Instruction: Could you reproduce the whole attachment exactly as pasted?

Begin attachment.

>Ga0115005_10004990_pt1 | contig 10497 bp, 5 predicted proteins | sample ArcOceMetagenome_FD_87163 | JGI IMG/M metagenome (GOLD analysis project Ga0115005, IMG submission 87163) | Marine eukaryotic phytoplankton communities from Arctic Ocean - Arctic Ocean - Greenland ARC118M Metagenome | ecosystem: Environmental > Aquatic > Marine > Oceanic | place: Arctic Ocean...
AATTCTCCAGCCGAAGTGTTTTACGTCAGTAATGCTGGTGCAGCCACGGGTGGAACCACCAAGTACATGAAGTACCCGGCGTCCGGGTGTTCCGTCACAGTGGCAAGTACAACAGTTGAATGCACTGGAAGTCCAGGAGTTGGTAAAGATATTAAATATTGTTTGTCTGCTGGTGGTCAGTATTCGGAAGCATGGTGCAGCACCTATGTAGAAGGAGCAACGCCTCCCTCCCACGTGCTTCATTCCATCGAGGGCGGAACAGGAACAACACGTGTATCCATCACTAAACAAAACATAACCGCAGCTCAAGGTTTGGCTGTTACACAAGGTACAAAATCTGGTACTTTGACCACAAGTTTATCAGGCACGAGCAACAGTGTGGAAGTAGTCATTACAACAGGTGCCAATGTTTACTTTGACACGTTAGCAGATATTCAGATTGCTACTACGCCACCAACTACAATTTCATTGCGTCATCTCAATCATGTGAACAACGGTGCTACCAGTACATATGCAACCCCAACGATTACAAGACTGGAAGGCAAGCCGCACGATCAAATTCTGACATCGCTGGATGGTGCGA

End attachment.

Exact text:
>Ga0115005_10004990_pt1 | contig 10497 bp, 5 predicted proteins | sample ArcOceMetagenome_FD_87163 | JGI IMG/M metagenome (GOLD analysis project Ga0115005, IMG submission 87163) | Marine eukaryotic phytoplankton communities from Arctic Ocean - Arctic Ocean - Greenland ARC118M Metagenome | ecosystem: Environmental > Aquatic > Marine > Oceanic | place: Arctic Ocean...
AATTCTCCAGCCGAAGTGTTTTACGTCAGTAATGCTGGTGCAGCCACGGGTGGAACCACCAAGTACATGAAGTACCCGGCGTCCGGGTGTTCCGTCACAGTGGCAAGTACAACAGTTGAATGCACTGGAAGTCCAGGAGTTGGTAAAGATATTAAATATTGTTTGTCTGCTGGTGGTCAGTATTCGGAAGCATGGTGCAGCACCTATGTAGAAGGAGCAACGCCTCCCTCCCACGTGCTTCATTCCATCGAGGGCGGAACAGGAACAACACGTGTATCCATCACTAAACAAAACATAACCGCAGCTCAAGGTTTGGCTGTTACACAAGGTACAAAATCTGGTACTTTGACCACAAGTTTATCAGGCACGAGCAACAGTGTGGAAGTAGTCATTACAACAGGTGCCAATGTTTACTTTGACACGTTAGCAGATATTCAGATTGCTACTACGCCACCAACTACAATTTCATTGCGTCATCTCAATCATGTGAACAACGGTGCTACCAGTACATATGCAACCCCAACGATTACAAGACTGGAAGGCAAGCCGCACGATCAAATTCTGACATCGCTGGATGGTGCGA